Have just spent a large amount of my weekend at the local Willy LitFest, putting up a display of stuff from the course I teach in (and talking in a session about the course, and about writing groups - doing a hat switching trick), and listening to people talk about writing and books.
Joan Kirner opened the festival and then 15-year-old Alexandra Adornetto spoke about the novel she wrote over summer when she was 13, which is now being published by HarperCollins. It's a fantasy of course, and sounds like fun. I realised that the strange sound I could hear was all the adult writers in the audience grinding their teeth. Of course, how hard is it to write a book and then get it published? Piece of cake. We all know that!
Later in the afternoon, the winners and final ten entries in the Ada Cambridge Writing Competition were announced. I say winners, because for the first time, they awarded a joint first prize. My writing group, Western Women Writers, did the shortlisting of the final ten, and I understand the judges' dilemma over two very different stories (but I know which one I would have given it to!). The AC is a different kind of story competition because it's for autobiographical/biographical work, so you get a lot of people entering life stories who might not normally write short fiction. Some terrific stories which are now published in the anthology.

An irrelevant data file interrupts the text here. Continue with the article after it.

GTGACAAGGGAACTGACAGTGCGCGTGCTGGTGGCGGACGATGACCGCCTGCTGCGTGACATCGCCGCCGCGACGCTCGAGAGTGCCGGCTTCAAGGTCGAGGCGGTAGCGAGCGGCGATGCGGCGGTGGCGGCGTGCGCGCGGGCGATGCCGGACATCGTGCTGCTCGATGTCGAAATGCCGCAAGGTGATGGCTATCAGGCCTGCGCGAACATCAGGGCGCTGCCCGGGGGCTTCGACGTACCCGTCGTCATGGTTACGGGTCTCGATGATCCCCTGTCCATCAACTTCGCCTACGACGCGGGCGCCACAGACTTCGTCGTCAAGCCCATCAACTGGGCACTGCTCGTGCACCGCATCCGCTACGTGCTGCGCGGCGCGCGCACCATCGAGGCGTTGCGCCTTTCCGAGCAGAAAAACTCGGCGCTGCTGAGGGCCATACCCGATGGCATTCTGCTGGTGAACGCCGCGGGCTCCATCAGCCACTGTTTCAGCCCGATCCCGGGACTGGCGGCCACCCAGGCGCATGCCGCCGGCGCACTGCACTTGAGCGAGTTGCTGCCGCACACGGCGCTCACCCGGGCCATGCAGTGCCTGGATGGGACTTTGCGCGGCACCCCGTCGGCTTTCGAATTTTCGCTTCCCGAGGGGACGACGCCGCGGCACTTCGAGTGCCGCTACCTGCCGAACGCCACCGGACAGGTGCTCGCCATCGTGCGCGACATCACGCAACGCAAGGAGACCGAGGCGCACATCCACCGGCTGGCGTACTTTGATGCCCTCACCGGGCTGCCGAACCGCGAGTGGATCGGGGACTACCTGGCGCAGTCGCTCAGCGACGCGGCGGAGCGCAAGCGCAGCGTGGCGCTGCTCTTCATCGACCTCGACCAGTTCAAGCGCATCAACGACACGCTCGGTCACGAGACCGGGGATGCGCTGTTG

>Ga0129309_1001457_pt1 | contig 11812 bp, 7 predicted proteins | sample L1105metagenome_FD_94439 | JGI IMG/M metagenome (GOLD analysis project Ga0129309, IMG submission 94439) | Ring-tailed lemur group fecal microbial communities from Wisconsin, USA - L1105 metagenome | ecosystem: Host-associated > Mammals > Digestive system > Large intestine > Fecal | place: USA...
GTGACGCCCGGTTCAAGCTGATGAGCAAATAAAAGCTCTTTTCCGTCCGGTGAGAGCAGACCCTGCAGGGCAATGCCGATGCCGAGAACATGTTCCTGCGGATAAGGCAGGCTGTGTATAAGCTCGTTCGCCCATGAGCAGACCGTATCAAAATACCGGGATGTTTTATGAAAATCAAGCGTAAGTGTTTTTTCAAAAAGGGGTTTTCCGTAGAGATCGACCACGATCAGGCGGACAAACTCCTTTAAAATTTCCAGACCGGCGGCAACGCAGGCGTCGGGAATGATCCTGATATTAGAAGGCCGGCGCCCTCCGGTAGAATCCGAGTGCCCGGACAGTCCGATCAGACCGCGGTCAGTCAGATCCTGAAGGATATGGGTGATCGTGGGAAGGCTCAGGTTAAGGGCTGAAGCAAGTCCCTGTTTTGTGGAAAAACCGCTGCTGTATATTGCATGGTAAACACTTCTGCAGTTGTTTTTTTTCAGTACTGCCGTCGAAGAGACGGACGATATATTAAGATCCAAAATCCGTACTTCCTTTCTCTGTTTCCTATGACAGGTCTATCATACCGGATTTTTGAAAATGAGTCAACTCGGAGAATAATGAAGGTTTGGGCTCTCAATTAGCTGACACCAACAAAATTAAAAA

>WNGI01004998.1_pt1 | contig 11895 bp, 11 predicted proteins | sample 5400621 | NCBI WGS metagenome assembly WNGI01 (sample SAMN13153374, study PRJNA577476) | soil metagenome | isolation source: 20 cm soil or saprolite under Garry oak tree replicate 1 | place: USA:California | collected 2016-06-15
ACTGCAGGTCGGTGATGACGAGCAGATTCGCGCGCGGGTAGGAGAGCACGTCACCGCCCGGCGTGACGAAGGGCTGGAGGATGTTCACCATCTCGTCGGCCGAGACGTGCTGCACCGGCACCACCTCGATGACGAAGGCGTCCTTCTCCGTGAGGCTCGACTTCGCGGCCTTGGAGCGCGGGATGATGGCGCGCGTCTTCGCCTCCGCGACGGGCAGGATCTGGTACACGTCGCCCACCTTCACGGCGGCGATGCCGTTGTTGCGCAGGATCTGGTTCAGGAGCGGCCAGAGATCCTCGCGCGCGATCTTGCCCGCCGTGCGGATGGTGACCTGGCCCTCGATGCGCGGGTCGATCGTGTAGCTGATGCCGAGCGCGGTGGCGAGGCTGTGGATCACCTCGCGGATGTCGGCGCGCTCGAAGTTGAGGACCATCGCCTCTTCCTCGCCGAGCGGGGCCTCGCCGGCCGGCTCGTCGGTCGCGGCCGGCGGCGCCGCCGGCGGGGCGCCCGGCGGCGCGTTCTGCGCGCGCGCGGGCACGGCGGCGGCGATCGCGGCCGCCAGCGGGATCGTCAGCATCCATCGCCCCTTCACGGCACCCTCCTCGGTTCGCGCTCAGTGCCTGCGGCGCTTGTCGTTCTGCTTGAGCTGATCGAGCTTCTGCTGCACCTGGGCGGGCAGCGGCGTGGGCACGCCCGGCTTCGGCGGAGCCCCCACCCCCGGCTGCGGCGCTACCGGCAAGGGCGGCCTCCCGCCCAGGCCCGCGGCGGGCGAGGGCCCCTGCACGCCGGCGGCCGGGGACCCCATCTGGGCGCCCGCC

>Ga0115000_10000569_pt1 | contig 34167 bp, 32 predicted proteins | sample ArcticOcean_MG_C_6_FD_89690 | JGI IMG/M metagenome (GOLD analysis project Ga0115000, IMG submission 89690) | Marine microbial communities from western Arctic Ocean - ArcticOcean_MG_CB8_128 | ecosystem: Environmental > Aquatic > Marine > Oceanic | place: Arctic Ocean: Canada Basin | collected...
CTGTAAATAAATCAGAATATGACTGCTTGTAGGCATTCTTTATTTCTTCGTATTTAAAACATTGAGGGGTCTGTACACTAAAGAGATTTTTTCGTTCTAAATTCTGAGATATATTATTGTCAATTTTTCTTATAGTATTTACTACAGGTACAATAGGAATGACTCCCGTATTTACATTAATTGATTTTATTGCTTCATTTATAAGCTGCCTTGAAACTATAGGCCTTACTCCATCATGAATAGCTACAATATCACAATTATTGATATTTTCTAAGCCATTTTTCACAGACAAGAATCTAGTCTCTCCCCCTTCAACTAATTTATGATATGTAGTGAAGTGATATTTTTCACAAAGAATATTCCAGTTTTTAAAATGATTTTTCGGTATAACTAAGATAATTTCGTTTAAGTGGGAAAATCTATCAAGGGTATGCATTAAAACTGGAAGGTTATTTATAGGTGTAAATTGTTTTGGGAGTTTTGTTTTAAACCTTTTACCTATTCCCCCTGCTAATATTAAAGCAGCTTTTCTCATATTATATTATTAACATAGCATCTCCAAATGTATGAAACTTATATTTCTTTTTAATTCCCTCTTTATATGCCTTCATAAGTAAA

Sunday was a mix - the most popular session by far was with William McInnes, sometimes TV and movie star and sometimes writer. I didn't get to this session but I believe the masturbation story was very entertaining.
I did attend the crime writers' session with Garry Disher, Adrian Hyland and Angela Savage, moderated by Carmel Shute. A good session as Carmel prepares her questions with experience and thought, and the writers all write quite different stuff. Later, I got a chance to chat with Adrian Hyland, who wrote "Diamond Dove". He is working on another novel with the same main character, while teaching at La Trobe. One of the things that came up during the session was whether a writer in Australia can write full-time - most can't. But Garry said when he made the decision to do it, although his income dropped dramatically, he felt suddenly free (funny that, since he was teaching creative writing!). Now he is in the position of being contracted for two books at a time, and having to often write what publishers dictate, so there are ups and downs in every option.
The day was finished off with a book launch - Shaun Micallef launching Claire Saxby's new picture book. And as I was late getting there, I missed the story about nudity in the swimming pool changing rooms. But I heard about it later. A good small literary festival means you end up hearing all about the sessions, even if you didn't make it there yourself!